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How to Choose a New RV Mattress for Better Sleep

How to Choose a New RV Mattress for Better Sleep

As peddlers of beds and mattresses will tell you, the average person spends about one-third of his or her life in bed. Typically—unless you spend the extra money for an upgrade—the standard issue mattresses found in most motorhomes are thin and less than comfortable. Manufacturers usually do this to keep costs down and avoid adding a couple of pounds to the overall weight of the vehicle. This general discomfort is why replacing the original mattress is one of the first things many people choose to do when they purchase an RV or travel trailer of their own.

Related Read: Improving Your RV Sleep

Some experts recommend using a similar or identical mattress to the type you're accustomed to. So, when we began RVing full-time, we merely switched out our RV mattress with the pillow-top spring one from our house (it would've just gone into storage otherwise). Several of our full-timer friends have replaced theirs, and we're currently researching our options. If you're considering getting a new mattress for your RV, you might find this information helpful.
Popular RV Mattress Replacements

There are a few types of mattresses that are light enough for use in a motorhome, but supportive enough to warrant the extra expense. Basically, if you only use your RV occasionally, and don't have any back problems, you don't have to spend too much. You might forego replacing your mattress altogether and merely add a decent foam topper for added comfort.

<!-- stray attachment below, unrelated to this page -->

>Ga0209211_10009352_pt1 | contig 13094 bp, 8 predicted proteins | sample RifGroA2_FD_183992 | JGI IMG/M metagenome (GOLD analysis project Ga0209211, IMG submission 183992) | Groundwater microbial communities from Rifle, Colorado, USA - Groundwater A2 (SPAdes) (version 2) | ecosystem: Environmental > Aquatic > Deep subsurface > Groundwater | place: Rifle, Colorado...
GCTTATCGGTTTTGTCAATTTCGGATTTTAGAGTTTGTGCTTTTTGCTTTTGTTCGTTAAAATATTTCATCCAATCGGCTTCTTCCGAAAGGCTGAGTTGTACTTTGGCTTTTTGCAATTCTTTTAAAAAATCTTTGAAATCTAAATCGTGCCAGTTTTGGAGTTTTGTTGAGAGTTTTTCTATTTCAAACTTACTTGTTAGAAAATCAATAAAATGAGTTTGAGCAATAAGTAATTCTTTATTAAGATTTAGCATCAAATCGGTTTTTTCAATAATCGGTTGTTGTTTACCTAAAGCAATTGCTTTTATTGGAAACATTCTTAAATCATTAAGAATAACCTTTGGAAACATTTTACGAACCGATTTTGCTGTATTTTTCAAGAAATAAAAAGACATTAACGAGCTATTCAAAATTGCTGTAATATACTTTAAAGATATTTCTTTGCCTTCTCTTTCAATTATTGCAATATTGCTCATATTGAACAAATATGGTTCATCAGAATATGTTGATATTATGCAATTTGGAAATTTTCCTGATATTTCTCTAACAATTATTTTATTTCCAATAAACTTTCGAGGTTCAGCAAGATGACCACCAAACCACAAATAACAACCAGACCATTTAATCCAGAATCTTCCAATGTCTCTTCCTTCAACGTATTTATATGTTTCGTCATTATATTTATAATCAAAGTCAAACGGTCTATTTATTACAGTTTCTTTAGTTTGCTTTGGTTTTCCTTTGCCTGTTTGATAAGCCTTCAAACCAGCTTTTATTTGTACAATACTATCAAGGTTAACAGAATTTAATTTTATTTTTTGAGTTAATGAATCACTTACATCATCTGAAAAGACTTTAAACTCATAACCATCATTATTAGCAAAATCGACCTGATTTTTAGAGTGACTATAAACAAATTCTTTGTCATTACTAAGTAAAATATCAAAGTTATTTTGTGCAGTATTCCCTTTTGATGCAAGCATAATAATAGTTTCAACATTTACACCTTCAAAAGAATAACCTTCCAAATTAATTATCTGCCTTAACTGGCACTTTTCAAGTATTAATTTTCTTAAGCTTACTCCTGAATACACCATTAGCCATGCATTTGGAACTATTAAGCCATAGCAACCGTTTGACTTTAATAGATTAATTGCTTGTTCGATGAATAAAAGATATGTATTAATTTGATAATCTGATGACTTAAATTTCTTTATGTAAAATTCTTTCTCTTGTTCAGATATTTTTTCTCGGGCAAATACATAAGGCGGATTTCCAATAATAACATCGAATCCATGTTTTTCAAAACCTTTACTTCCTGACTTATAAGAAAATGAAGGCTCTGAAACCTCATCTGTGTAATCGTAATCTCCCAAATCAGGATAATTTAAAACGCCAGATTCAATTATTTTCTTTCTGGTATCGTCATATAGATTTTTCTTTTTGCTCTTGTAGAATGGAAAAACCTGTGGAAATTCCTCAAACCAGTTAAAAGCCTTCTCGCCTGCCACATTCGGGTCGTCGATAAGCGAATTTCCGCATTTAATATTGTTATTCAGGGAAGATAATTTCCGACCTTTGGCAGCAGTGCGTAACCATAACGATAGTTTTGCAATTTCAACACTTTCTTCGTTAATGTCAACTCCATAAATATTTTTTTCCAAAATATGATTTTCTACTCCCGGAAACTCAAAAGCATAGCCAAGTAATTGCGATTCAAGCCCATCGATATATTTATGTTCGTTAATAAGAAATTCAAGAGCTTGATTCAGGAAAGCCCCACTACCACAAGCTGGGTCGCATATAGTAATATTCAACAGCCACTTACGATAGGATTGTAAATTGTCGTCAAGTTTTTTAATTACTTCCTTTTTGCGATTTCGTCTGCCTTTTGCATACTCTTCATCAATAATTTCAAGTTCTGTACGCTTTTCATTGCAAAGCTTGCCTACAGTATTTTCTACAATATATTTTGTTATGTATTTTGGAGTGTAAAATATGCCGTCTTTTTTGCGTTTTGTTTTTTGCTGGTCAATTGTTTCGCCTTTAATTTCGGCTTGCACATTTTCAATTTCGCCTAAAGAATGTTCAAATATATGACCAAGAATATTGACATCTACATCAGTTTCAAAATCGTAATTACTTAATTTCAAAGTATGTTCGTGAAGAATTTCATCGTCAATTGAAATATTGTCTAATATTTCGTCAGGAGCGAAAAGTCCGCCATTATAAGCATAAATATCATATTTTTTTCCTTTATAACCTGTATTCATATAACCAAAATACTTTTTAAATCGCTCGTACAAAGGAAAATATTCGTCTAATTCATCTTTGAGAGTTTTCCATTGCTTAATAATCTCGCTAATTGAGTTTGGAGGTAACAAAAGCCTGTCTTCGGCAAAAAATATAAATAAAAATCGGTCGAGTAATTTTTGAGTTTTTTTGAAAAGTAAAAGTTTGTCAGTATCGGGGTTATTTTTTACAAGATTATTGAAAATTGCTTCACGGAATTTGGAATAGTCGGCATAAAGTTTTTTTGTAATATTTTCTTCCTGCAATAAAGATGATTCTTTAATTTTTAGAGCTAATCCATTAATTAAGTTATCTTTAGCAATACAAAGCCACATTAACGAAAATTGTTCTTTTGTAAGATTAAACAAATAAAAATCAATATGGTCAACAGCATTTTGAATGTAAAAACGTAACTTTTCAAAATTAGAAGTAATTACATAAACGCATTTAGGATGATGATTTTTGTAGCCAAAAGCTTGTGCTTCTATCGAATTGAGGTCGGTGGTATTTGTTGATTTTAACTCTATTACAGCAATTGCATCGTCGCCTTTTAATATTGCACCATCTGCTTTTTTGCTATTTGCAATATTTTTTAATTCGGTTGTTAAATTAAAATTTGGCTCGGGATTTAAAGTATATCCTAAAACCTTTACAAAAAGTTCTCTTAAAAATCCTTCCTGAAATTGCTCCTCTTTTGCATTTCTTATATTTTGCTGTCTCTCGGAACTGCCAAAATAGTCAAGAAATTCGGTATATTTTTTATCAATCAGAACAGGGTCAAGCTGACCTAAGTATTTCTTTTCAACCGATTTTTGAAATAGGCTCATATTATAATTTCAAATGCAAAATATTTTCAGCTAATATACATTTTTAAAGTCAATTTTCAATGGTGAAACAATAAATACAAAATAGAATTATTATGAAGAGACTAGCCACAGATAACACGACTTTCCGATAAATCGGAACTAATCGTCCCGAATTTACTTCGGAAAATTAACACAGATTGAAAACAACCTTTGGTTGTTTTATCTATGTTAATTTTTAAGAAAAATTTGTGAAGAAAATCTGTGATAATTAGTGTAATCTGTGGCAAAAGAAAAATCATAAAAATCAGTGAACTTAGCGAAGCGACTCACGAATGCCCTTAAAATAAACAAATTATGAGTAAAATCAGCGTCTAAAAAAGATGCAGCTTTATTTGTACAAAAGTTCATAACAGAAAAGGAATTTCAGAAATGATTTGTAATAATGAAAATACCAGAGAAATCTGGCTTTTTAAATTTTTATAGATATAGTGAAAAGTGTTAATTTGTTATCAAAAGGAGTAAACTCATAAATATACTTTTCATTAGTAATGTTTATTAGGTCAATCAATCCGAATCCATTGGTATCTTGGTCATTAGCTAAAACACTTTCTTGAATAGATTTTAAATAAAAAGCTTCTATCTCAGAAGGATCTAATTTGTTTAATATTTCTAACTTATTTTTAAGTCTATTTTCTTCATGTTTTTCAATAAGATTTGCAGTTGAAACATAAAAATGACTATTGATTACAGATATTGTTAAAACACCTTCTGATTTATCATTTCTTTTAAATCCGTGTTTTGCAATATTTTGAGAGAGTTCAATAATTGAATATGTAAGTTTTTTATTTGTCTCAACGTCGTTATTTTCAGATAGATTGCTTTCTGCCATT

However, if you live in your rig—or have back problems—you're going to want to spend the additional money that a more supportive option offers. These usually last longer, as well.

Related Read: Your Best Sleep in Your RV – Part 1

Air Mattress: These are often topped with layers of latex, memory foam, or urethane to increase comfort. Contrary to a regular blow-up mattress, an RV air mattress uses two air chambers. The pressure in the chambers can be raised or lowered to adjust the firmness of either side of the mattress. This is perfect for couples who require different levels of support, and are looking to spend a little more. The downside, like with any air mattress, is that they can develop leaks.
The price ranges between $1100 to $2000.

Foam: The foam pads standardly issued in new RVs are usually 5 to 6-inches thick with densities of 1 to 2-lbs per cubic foot. The higher the density, the more supportive and durable. Since it's the least expensive, the most common is the RV foam mattress. It's perfect for those who stay in their rig only periodically, because it'll generally wear out faster than other options.
The price generally ranges from $150-$350.

Latex: As one of the more comfortable options, these mattresses are usually constructed from latex and urethane foam. The support comes from the urethane foam bottom layer, and the latex top layer provides the comfort. Since it is closest to your sleeping bodies—plus, synthetic and blended versions discolor and breakdown with UV exposure—you want to make sure that the latex is natural. The separate layers of support and comfort make a latex mattress a good mid-range choice if you live out of your RV or want a comfortable replacement.
The price generally ranges from $599-$999.